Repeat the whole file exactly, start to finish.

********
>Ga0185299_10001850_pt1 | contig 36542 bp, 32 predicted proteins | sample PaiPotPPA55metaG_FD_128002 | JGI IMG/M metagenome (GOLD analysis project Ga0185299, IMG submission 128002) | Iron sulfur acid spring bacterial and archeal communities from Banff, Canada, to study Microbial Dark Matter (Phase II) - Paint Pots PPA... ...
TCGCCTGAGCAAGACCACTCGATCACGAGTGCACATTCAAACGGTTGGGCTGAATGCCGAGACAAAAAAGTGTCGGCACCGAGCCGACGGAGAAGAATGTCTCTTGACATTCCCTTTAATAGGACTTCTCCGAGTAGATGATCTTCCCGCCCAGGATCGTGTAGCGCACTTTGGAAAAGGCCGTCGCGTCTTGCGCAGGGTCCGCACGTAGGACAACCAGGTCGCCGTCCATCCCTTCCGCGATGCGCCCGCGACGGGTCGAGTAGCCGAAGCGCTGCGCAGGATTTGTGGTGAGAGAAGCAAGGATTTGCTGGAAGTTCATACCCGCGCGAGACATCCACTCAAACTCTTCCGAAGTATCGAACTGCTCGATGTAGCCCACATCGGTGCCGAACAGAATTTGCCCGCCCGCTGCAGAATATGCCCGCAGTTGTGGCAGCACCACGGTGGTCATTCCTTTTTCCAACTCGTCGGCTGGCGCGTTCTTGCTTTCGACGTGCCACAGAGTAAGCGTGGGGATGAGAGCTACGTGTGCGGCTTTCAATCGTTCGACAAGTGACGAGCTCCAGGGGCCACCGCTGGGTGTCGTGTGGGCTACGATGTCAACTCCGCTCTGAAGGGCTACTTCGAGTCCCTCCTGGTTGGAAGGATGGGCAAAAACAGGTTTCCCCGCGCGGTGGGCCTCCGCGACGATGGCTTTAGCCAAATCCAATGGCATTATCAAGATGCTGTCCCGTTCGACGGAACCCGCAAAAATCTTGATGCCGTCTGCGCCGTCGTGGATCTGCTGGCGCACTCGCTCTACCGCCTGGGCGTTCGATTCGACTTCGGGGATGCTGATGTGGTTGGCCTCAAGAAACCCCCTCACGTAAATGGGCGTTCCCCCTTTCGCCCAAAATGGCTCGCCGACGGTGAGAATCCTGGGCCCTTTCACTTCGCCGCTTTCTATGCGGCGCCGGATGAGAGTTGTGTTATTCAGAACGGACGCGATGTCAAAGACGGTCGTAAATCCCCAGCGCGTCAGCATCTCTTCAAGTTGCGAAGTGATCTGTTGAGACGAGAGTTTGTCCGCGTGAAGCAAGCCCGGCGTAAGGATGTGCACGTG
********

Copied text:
>Ga0185299_10001850_pt1 | contig 36542 bp, 32 predicted proteins | sample PaiPotPPA55metaG_FD_128002 | JGI IMG/M metagenome (GOLD analysis project Ga0185299, IMG submission 128002) | Iron sulfur acid spring bacterial and archeal communities from Banff, Canada, to study Microbial Dark Matter (Phase II) - Paint Pots PPA... ...
TCGCCTGAGCAAGACCACTCGATCACGAGTGCACATTCAAACGGTTGGGCTGAATGCCGAGACAAAAAAGTGTCGGCACCGAGCCGACGGAGAAGAATGTCTCTTGACATTCCCTTTAATAGGACTTCTCCGAGTAGATGATCTTCCCGCCCAGGATCGTGTAGCGCACTTTGGAAAAGGCCGTCGCGTCTTGCGCAGGGTCCGCACGTAGGACAACCAGGTCGCCGTCCATCCCTTCCGCGATGCGCCCGCGACGGGTCGAGTAGCCGAAGCGCTGCGCAGGATTTGTGGTGAGAGAAGCAAGGATTTGCTGGAAGTTCATACCCGCGCGAGACATCCACTCAAACTCTTCCGAAGTATCGAACTGCTCGATGTAGCCCACATCGGTGCCGAACAGAATTTGCCCGCCCGCTGCAGAATATGCCCGCAGTTGTGGCAGCACCACGGTGGTCATTCCTTTTTCCAACTCGTCGGCTGGCGCGTTCTTGCTTTCGACGTGCCACAGAGTAAGCGTGGGGATGAGAGCTACGTGTGCGGCTTTCAATCGTTCGACAAGTGACGAGCTCCAGGGGCCACCGCTGGGTGTCGTGTGGGCTACGATGTCAACTCCGCTCTGAAGGGCTACTTCGAGTCCCTCCTGGTTGGAAGGATGGGCAAAAACAGGTTTCCCCGCGCGGTGGGCCTCCGCGACGATGGCTTTAGCCAAATCCAATGGCATTATCAAGATGCTGTCCCGTTCGACGGAACCCGCAAAAATCTTGATGCCGTCTGCGCCGTCGTGGATCTGCTGGCGCACTCGCTCTACCGCCTGGGCGTTCGATTCGACTTCGGGGATGCTGATGTGGTTGGCCTCAAGAAACCCCCTCACGTAAATGGGCGTTCCCCCTTTCGCCCAAAATGGCTCGCCGACGGTGAGAATCCTGGGCCCTTTCACTTCGCCGCTTTCTATGCGGCGCCGGATGAGAGTTGTGTTATTCAGAACGGACGCGATGTCAAAGACGGTCGTAAATCCCCAGCGCGTCAGCATCTCTTCAAGTTGCGAAGTGATCTGTTGAGACGAGAGTTTGTCCGCGTGAAGCAAGCCCGGCGTAAGGATGTGCACGTG